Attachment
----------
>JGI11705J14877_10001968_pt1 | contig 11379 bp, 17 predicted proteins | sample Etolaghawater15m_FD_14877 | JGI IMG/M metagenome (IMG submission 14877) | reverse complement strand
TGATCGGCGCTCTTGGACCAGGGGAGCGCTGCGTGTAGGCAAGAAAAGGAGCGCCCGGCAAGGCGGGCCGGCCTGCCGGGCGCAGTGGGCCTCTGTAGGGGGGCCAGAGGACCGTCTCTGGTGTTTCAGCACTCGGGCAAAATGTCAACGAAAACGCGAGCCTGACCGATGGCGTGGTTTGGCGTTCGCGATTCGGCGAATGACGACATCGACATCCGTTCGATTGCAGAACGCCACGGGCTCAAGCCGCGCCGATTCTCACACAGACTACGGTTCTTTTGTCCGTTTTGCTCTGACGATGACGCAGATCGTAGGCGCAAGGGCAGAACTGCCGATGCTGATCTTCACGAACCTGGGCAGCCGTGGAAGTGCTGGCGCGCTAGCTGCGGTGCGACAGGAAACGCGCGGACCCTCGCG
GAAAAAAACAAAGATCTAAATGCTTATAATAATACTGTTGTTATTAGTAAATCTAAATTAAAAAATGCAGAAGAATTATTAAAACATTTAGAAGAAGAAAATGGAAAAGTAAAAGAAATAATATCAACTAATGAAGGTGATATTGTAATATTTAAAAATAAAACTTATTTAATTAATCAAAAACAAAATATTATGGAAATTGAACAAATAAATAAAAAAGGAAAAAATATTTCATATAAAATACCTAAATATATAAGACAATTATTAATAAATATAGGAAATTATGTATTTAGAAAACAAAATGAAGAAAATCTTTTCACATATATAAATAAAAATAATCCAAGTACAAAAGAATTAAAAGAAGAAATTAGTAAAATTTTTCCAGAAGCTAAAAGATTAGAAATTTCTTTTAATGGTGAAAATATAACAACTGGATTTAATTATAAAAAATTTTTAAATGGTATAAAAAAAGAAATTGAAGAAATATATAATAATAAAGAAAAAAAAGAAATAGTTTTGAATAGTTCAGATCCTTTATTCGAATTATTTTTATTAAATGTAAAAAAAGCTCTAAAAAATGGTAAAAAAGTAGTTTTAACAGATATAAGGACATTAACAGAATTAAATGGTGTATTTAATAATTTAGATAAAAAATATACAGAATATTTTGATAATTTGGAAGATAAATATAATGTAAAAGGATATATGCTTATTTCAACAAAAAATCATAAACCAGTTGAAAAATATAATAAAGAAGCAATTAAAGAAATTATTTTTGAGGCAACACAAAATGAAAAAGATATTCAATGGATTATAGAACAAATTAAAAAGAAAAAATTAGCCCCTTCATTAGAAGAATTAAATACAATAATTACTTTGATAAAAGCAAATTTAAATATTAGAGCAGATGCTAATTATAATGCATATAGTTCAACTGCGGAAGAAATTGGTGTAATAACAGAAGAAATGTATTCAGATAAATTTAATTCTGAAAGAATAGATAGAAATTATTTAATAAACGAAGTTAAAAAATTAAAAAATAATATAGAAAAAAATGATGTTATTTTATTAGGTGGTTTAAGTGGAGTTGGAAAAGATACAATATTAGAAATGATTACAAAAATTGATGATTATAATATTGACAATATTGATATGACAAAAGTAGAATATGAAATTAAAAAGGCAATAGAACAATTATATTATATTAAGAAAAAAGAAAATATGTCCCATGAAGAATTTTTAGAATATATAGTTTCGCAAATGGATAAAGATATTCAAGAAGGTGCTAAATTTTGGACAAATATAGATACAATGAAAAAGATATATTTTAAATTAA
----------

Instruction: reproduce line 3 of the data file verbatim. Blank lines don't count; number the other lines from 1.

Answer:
GAAAAAAACAAAGATCTAAATGCTTATAATAATACTGTTGTTATTAGTAAATCTAAATTAAAAAATGCAGAAGAATTATTAAAACATTTAGAAGAAGAAAATGGAAAAGTAAAAGAAATAATATCAACTAATGAAGGTGATATTGTAATATTTAAAAATAAAACTTATTTAATTAATCAAAAACAAAATATTATGGAAATTGAACAAATAAATAAAAAAGGAAAAAATATTTCATATAAAATACCTAAATATATAAGACAATTATTAATAAATATAGGAAATTATGTATTTAGAAAACAAAATGAAGAAAATCTTTTCACATATATAAATAAAAATAATCCAAGTACAAAAGAATTAAAAGAAGAAATTAGTAAAATTTTTCCAGAAGCTAAAAGATTAGAAATTTCTTTTAATGGTGAAAATATAACAACTGGATTTAATTATAAAAAATTTTTAAATGGTATAAAAAAAGAAATTGAAGAAATATATAATAATAAAGAAAAAAAAGAAATAGTTTTGAATAGTTCAGATCCTTTATTCGAATTATTTTTATTAAATGTAAAAAAAGCTCTAAAAAATGGTAAAAAAGTAGTTTTAACAGATATAAGGACATTAACAGAATTAAATGGTGTATTTAATAATTTAGATAAAAAATATACAGAATATTTTGATAATTTGGAAGATAAATATAATGTAAAAGGATATATGCTTATTTCAACAAAAAATCATAAACCAGTTGAAAAATATAATAAAGAAGCAATTAAAGAAATTATTTTTGAGGCAACACAAAATGAAAAAGATATTCAATGGATTATAGAACAAATTAAAAAGAAAAAATTAGCCCCTTCATTAGAAGAATTAAATACAATAATTACTTTGATAAAAGCAAATTTAAATATTAGAGCAGATGCTAATTATAATGCATATAGTTCAACTGCGGAAGAAATTGGTGTAATAACAGAAGAAATGTATTCAGATAAATTTAATTCTGAAAGAATAGATAGAAATTATTTAATAAACGAAGTTAAAAAATTAAAAAATAATATAGAAAAAAATGATGTTATTTTATTAGGTGGTTTAAGTGGAGTTGGAAAAGATACAATATTAGAAATGATTACAAAAATTGATGATTATAATATTGACAATATTGATATGACAAAAGTAGAATATGAAATTAAAAAGGCAATAGAACAATTATATTATATTAAGAAAAAAGAAAATATGTCCCATGAAGAATTTTTAGAATATATAGTTTCGCAAATGGATAAAGATATTCAAGAAGGTGCTAAATTTTGGACAAATATAGATACAATGAAAAAGATATATTTTAAATTAA